Quebec Court of Appeal Orders Guy Turcotte’s New Trial

This article was last updated on April 16, 2022

A cardiologist from Saint-Jérôme, Que., Guy Turcotte, who was found not criminally responsible for stabbing deaths of his two young children due to a mental disorder, has now been ordered by the Quebec’s Court of Appeal to undergo a new trial. The previous verdict was overturned by the court on Wednesday, when it alleged that Turcotte should face a new trial on first-degree murder charges. Turcotte can now either appeal to the Supreme Court of Canada, which might reinstate the jury’s non-conviction verdict, or face a new trial. 

In the verdict announced in 2011, court found that Mr. Turcotte was not criminally responsible after he admitted to the February 2009 fatal stabbing of 3-year-old Anne-Sophie and 5-year-old Oliver. However, after that decision, the Crown prosecutor sought an appeal alleging that the judge in the first trial should have never given the jury the option to find Turcotte not criminally responsible. The prosecutor argued that there was a lack of evidence to support a defence of not criminally responsible for reason of mental illness, asserting that instead the killings were planned and wished-for as revenge against former partner Isabelle Gaston, who was having an affair.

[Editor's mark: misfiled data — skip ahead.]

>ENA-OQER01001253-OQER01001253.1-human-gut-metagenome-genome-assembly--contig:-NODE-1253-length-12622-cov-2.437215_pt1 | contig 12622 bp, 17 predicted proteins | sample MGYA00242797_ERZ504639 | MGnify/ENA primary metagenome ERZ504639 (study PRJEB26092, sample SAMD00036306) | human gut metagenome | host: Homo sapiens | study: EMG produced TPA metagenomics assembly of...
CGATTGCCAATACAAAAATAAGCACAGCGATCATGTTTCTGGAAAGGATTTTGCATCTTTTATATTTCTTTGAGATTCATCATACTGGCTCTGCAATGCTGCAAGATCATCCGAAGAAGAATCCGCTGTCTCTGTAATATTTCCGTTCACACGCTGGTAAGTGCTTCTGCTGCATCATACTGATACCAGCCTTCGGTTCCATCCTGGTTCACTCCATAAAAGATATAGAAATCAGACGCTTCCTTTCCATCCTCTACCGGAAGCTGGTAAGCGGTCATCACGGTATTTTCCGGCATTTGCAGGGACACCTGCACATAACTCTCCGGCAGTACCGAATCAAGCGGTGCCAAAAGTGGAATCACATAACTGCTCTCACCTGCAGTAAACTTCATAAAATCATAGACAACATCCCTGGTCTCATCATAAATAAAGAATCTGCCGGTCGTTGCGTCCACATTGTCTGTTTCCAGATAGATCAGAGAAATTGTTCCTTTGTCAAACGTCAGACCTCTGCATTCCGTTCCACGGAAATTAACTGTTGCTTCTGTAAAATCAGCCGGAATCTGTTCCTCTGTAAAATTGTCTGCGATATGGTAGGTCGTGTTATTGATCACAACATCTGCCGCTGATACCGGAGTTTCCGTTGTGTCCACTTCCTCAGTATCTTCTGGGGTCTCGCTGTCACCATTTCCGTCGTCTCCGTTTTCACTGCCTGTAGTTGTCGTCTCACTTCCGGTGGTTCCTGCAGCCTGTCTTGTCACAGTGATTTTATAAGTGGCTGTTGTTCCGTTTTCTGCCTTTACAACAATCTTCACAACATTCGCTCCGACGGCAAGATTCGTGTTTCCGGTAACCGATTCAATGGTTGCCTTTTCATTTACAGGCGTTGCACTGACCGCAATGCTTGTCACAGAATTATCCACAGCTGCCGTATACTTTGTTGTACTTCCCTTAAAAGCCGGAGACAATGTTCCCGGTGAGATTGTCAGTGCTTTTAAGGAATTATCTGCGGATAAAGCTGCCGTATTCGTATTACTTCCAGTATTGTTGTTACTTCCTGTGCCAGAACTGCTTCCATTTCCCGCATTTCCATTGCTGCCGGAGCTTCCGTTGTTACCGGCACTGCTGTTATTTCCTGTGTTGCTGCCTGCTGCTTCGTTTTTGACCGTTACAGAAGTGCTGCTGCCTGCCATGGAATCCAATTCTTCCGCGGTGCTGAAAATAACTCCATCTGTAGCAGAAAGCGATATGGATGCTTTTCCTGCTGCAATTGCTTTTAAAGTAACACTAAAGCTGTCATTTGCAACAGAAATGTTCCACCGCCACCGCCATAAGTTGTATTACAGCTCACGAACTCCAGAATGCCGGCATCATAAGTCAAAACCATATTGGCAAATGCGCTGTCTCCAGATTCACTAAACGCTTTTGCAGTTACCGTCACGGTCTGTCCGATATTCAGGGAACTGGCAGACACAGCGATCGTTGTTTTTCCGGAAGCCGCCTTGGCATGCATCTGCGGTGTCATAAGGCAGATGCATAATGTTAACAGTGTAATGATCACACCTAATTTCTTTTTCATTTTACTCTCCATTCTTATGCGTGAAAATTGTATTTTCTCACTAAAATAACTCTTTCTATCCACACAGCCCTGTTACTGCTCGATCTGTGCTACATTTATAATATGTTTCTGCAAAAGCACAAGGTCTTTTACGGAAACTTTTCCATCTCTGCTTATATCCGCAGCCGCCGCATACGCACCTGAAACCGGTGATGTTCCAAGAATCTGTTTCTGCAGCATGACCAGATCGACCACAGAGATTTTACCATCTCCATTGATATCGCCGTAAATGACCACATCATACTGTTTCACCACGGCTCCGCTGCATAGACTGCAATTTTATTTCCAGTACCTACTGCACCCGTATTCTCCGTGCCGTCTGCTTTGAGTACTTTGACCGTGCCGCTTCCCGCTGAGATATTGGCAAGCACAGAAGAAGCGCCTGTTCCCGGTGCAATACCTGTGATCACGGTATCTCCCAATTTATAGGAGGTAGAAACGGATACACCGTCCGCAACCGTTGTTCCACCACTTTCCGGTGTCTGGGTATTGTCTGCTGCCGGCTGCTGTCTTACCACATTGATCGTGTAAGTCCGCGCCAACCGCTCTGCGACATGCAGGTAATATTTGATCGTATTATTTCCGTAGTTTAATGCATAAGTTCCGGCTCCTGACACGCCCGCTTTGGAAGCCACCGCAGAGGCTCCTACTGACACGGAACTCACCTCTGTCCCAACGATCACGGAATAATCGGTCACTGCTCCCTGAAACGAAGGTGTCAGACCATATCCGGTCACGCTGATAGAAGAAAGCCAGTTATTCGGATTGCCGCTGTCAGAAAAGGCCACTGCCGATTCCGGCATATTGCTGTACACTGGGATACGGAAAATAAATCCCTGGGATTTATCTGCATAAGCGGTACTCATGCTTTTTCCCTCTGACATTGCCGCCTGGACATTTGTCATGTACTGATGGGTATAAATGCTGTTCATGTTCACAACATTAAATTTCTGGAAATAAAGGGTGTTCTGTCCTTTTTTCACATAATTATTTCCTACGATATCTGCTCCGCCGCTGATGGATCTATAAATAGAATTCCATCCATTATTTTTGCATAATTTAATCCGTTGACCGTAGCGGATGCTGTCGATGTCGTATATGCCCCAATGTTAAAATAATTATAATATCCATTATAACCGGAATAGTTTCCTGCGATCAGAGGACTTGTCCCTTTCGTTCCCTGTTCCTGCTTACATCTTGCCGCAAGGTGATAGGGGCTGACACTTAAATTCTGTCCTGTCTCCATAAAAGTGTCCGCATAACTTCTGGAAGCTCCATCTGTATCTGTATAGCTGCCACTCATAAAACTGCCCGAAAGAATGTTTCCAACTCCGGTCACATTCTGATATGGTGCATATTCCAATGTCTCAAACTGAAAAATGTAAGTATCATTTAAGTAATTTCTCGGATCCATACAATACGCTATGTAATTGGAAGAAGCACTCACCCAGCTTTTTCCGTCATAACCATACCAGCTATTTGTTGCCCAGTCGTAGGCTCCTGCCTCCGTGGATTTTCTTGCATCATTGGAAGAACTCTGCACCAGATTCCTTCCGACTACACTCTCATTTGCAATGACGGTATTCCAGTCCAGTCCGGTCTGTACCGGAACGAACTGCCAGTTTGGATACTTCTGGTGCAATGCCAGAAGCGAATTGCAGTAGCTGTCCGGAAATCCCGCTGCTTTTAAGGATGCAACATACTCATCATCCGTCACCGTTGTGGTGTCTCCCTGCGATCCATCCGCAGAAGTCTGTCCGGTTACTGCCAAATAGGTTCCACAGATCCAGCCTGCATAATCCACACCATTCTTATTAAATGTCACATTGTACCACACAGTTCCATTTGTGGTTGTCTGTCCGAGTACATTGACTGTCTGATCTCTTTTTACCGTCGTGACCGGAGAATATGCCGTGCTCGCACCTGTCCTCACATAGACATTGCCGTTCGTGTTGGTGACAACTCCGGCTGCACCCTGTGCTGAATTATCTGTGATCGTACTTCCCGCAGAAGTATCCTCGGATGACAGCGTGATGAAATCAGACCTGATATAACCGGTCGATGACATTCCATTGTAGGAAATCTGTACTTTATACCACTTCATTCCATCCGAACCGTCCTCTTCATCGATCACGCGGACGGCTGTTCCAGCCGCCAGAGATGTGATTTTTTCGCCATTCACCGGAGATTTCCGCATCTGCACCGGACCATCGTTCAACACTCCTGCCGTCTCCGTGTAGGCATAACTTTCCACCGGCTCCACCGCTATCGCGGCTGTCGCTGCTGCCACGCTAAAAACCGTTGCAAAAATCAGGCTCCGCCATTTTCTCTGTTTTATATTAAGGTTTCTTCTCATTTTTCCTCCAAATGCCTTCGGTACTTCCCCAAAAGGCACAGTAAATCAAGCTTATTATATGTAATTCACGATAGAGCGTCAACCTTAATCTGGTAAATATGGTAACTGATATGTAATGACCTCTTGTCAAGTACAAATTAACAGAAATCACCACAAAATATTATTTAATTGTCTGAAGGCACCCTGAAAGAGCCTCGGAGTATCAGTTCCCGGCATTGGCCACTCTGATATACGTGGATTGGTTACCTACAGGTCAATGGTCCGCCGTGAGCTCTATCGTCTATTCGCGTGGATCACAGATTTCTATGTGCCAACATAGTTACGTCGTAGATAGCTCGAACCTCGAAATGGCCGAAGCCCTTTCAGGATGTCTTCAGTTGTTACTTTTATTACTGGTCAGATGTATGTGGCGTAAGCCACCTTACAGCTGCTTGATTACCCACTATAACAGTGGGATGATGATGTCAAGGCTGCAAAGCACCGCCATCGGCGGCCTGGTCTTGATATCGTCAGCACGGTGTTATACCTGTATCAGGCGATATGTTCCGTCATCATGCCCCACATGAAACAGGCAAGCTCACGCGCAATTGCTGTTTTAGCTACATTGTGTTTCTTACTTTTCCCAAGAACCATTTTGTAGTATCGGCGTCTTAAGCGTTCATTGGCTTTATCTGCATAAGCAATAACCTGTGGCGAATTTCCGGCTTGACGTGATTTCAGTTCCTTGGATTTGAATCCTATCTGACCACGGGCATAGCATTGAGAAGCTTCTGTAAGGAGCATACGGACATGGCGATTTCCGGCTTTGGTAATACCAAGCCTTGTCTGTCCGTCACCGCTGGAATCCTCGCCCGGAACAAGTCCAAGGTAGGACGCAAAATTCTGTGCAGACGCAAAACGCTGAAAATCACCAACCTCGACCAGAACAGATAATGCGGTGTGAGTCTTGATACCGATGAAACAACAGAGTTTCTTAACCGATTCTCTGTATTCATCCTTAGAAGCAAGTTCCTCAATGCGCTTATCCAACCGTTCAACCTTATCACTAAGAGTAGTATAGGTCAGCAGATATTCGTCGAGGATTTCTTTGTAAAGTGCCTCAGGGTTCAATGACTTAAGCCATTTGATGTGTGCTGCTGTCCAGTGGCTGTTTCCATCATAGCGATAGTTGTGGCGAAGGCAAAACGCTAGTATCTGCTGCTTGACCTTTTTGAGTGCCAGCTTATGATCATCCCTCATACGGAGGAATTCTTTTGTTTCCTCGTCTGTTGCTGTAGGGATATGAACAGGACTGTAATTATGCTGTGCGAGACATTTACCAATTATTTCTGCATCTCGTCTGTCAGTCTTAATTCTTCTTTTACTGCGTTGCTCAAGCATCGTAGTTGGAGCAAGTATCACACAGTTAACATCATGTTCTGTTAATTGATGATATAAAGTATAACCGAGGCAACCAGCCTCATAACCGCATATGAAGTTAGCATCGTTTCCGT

Whereas on the other hand, Turcotte’s defence lawyer alleged that his client suffered from serious mental illness during the incident, and was intoxicated at the time on windshield washer fluid as part of a suicide attempt. However, the three judges of the province’s Appeal Court concluded that the jury was not properly instructed about Turcotte’s state of mind and the question of self-intoxication, and hence the trial was skewed in favour of the accused.

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